As rock icon Freddie Mercury, the trailer for Bohemian Rhapsody looks terrific and more, actor Rami Malek seems to be channelling the spirit of the late Mercury in his performance. Best known for his work on TV in The Pacific and Mr. Robot, Malek was seen earlier this year in Papillon, but this could be his breakthrough. If he does justice to Mercury, one of the most exciting and flamboyant rockers of his time, he will be deserving. The Academy does love a biopic.
Hugh Jackman finds himself in a biographical film as well, his best role since Jean Valjean in Les Miserables (2012). As US Presidential candidate Gary Hart, he watches helplessly as his career goes down in flames due to a sexual scandal. Based on real-life events in 1988. Jason Reitman directs and wrote the film, but has made it clear he anchored the film with Jackman. I have never found him to be a great actor, but the Academy clearly likes him.
The sentimental choice this year is without question Robert Redford in what is going to be his last film role before he retires. In The Old Man and the Gun, Redford is a gentle senior citizen who robs banks. Casey Affleck is on his trail, with Sissy Spacek as the woman who loves him but knows nothing about his exploits. Having never won an Oscar for his acting, Redford could take home the golden man.
Ethan Hawke is widely respected as an actor and did the best work of his career in First Reformed, a powerful Paul Schrader film in which he portrays a priest trying to hold on to his faith. The fact the film was released early in the year and people are still talking about it is exciting for Hawke. Twice nominated for supporting actor, Hawke could make the cut for the Best Actor category with this one. Actors and critics revered the work.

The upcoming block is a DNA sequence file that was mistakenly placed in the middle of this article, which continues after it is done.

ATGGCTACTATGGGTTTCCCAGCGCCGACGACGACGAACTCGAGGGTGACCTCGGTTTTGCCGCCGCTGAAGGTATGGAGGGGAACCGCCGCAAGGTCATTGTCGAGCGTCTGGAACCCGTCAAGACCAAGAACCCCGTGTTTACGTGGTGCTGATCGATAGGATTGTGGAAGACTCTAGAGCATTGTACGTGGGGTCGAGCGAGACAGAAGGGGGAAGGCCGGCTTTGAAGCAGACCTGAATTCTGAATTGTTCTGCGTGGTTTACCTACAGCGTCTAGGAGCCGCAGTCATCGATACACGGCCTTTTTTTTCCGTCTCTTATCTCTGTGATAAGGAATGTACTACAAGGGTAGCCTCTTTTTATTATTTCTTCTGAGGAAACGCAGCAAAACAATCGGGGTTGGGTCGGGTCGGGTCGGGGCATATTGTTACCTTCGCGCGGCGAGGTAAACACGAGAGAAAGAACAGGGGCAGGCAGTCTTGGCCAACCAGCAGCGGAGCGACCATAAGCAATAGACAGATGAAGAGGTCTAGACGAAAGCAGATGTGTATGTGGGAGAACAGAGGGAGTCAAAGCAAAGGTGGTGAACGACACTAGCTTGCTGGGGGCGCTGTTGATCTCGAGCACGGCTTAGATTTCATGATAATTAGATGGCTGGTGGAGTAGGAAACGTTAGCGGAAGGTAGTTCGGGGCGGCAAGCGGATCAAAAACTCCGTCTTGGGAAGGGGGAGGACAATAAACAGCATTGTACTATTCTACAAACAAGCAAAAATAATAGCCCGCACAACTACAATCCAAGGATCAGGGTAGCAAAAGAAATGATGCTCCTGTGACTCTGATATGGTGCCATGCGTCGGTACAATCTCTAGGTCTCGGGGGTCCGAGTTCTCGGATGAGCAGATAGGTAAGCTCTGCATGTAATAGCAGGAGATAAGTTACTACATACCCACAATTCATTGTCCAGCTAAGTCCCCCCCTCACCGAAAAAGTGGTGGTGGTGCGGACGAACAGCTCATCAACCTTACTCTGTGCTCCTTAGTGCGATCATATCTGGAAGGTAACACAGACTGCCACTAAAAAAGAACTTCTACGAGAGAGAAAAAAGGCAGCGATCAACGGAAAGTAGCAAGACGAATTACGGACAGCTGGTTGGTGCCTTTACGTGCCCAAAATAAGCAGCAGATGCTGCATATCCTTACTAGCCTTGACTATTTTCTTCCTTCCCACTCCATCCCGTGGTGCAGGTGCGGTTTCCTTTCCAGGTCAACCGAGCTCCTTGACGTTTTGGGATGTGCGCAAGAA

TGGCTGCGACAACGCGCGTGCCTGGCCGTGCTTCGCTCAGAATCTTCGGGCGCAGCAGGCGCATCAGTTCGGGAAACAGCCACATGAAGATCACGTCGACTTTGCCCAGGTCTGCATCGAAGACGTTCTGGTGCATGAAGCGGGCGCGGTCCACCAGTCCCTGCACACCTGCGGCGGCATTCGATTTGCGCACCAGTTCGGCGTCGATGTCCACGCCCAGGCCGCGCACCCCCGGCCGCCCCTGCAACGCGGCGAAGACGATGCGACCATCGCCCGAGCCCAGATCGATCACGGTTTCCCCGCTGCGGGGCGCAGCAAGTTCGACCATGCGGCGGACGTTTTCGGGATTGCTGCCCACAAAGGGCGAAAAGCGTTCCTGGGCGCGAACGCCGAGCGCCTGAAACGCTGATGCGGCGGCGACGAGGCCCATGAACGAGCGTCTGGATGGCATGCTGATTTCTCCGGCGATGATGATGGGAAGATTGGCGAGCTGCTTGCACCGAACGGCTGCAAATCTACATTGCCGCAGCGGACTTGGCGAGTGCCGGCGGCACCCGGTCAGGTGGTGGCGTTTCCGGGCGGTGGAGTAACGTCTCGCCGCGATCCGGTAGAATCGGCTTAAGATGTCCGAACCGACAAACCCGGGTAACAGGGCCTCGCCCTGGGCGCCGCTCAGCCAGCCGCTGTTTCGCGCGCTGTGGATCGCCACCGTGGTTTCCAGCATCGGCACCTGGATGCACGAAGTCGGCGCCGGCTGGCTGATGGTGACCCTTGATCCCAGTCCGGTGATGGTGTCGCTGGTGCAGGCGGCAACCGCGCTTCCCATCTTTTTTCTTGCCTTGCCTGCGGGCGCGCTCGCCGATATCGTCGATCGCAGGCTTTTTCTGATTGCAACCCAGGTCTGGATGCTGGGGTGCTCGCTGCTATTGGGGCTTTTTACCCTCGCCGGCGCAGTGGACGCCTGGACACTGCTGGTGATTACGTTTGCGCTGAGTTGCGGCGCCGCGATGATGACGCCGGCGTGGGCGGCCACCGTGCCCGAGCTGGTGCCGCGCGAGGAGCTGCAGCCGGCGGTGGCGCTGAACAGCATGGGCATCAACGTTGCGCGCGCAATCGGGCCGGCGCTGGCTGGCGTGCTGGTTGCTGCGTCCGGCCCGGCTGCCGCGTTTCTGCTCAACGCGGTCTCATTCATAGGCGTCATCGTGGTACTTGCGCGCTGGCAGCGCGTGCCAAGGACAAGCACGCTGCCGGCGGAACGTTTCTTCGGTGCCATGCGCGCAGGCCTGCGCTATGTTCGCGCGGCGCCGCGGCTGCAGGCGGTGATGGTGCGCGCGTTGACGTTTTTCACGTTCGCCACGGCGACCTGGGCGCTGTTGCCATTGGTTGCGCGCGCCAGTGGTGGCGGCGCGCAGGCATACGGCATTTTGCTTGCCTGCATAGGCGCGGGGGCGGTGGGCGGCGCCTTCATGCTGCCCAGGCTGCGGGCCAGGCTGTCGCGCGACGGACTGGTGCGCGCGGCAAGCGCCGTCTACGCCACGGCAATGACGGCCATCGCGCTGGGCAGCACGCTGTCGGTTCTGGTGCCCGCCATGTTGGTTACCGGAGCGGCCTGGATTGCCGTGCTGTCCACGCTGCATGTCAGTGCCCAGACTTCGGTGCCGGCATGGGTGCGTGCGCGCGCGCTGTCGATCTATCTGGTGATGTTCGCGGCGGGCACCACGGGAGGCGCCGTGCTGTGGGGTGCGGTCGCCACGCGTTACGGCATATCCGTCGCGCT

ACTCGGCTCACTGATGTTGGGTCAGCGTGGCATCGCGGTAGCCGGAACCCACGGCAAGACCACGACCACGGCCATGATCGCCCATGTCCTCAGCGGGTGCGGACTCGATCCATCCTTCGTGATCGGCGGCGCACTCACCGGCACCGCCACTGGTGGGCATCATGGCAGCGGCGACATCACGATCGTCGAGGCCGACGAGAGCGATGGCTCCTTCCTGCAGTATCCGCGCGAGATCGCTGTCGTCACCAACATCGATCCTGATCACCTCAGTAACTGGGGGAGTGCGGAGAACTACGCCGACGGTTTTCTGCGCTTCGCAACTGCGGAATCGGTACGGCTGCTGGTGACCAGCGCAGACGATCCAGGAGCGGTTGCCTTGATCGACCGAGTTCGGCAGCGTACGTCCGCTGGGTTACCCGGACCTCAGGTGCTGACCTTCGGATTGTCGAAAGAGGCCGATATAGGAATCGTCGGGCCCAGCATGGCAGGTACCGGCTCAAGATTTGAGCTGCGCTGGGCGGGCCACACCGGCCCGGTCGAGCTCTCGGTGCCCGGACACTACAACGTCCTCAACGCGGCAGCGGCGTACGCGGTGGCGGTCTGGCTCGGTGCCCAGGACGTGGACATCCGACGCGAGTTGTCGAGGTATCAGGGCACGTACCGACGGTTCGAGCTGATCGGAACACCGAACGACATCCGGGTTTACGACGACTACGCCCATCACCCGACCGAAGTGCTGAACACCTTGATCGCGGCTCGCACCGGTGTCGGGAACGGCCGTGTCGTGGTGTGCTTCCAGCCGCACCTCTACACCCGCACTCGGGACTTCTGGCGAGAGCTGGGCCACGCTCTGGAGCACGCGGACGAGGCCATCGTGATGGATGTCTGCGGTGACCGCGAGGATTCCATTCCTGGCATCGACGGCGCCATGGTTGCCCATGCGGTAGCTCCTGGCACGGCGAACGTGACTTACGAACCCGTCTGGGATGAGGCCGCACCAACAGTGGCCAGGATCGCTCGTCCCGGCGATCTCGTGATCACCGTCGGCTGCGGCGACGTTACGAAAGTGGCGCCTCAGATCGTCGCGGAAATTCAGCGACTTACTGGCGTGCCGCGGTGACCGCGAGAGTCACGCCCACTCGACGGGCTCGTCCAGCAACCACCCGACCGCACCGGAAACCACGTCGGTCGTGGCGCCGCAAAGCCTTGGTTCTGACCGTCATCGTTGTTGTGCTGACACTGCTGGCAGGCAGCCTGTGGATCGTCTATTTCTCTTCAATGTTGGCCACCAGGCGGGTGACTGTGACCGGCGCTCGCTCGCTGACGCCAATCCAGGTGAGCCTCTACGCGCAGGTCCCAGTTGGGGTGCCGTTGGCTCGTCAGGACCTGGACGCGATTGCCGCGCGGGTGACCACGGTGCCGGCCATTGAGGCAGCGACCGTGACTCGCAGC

For his directing debut, Bradley Cooper chose to remake A Star is Born, the fourth incarnation of the story, having been made previously in 1937, 1954 and 1976. This new version, like the 1976 version is set in the music world and has Lady Gaga as an unknown found by Copper’s rock legend. Inside word on the film is huge, with Sean Penn stating it might be the best film of the year. Cooper is said to be brilliant as the alcoholic rocker on the way down, and could also land a Best Director nod to go with Best Actor.
Matt Dillon is another actor who has deserved much more attention from the Academy than he has received throughout his career. Nominated just once, for supporting actor in Crash (2005) he should have been there in 1989 for his work in Drugstore Cowboy. He might turn up for his work as a dangerous, violent serial killer in The House That Jack Built, the latest from controversial director Lars Von Trier. Those who have seen the film claim Dillon is sensational, but the film is brutally violent and rather bleak.